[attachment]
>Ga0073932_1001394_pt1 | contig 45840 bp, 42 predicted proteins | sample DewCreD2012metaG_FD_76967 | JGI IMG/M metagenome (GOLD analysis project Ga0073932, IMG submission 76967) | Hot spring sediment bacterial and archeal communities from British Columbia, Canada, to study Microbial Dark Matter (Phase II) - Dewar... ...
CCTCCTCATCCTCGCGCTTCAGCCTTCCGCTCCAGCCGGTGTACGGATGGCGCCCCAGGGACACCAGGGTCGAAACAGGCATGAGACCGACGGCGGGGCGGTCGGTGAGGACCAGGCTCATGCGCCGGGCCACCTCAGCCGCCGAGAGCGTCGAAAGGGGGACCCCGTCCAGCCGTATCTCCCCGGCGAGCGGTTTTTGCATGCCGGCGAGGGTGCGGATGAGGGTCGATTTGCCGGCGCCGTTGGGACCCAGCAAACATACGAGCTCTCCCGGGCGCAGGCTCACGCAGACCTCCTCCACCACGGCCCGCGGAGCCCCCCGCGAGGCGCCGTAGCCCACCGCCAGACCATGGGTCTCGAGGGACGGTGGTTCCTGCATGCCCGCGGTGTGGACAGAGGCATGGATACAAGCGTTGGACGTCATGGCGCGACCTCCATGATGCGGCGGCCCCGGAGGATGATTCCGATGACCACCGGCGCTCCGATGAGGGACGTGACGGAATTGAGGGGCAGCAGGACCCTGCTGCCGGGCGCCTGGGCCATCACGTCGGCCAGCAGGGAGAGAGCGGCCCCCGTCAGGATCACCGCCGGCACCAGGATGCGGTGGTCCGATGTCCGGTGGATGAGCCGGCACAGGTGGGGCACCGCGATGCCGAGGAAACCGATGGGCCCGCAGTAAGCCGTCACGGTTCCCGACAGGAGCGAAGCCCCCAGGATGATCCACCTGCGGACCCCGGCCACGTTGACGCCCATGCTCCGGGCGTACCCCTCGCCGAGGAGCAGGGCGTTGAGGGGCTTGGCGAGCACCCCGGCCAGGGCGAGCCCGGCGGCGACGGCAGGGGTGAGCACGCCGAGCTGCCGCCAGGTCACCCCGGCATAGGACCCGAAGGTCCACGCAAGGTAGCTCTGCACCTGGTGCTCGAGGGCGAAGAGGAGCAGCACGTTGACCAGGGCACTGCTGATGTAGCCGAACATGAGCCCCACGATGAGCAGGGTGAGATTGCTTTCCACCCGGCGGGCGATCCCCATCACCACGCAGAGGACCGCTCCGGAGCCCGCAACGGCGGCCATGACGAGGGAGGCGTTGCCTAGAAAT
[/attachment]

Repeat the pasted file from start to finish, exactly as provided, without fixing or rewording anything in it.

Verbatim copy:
>Ga0073932_1001394_pt1 | contig 45840 bp, 42 predicted proteins | sample DewCreD2012metaG_FD_76967 | JGI IMG/M metagenome (GOLD analysis project Ga0073932, IMG submission 76967) | Hot spring sediment bacterial and archeal communities from British Columbia, Canada, to study Microbial Dark Matter (Phase II) - Dewar... ...
CCTCCTCATCCTCGCGCTTCAGCCTTCCGCTCCAGCCGGTGTACGGATGGCGCCCCAGGGACACCAGGGTCGAAACAGGCATGAGACCGACGGCGGGGCGGTCGGTGAGGACCAGGCTCATGCGCCGGGCCACCTCAGCCGCCGAGAGCGTCGAAAGGGGGACCCCGTCCAGCCGTATCTCCCCGGCGAGCGGTTTTTGCATGCCGGCGAGGGTGCGGATGAGGGTCGATTTGCCGGCGCCGTTGGGACCCAGCAAACATACGAGCTCTCCCGGGCGCAGGCTCACGCAGACCTCCTCCACCACGGCCCGCGGAGCCCCCCGCGAGGCGCCGTAGCCCACCGCCAGACCATGGGTCTCGAGGGACGGTGGTTCCTGCATGCCCGCGGTGTGGACAGAGGCATGGATACAAGCGTTGGACGTCATGGCGCGACCTCCATGATGCGGCGGCCCCGGAGGATGATTCCGATGACCACCGGCGCTCCGATGAGGGACGTGACGGAATTGAGGGGCAGCAGGACCCTGCTGCCGGGCGCCTGGGCCATCACGTCGGCCAGCAGGGAGAGAGCGGCCCCCGTCAGGATCACCGCCGGCACCAGGATGCGGTGGTCCGATGTCCGGTGGATGAGCCGGCACAGGTGGGGCACCGCGATGCCGAGGAAACCGATGGGCCCGCAGTAAGCCGTCACGGTTCCCGACAGGAGCGAAGCCCCCAGGATGATCCACCTGCGGACCCCGGCCACGTTGACGCCCATGCTCCGGGCGTACCCCTCGCCGAGGAGCAGGGCGTTGAGGGGCTTGGCGAGCACCCCGGCCAGGGCGAGCCCGGCGGCGACGGCAGGGGTGAGCACGCCGAGCTGCCGCCAGGTCACCCCGGCATAGGACCCGAAGGTCCACGCAAGGTAGCTCTGCACCTGGTGCTCGAGGGCGAAGAGGAGCAGCACGTTGACCAGGGCACTGCTGATGTAGCCGAACATGAGCCCCACGATGAGCAGGGTGAGATTGCTTTCCACCCGGCGGGCGATCCCCATCACCACGCAGAGGACCGCTCCGGAGCCCGCAACGGCGGCCATGACGAGGGAGGCGTTGCCTAGAAAT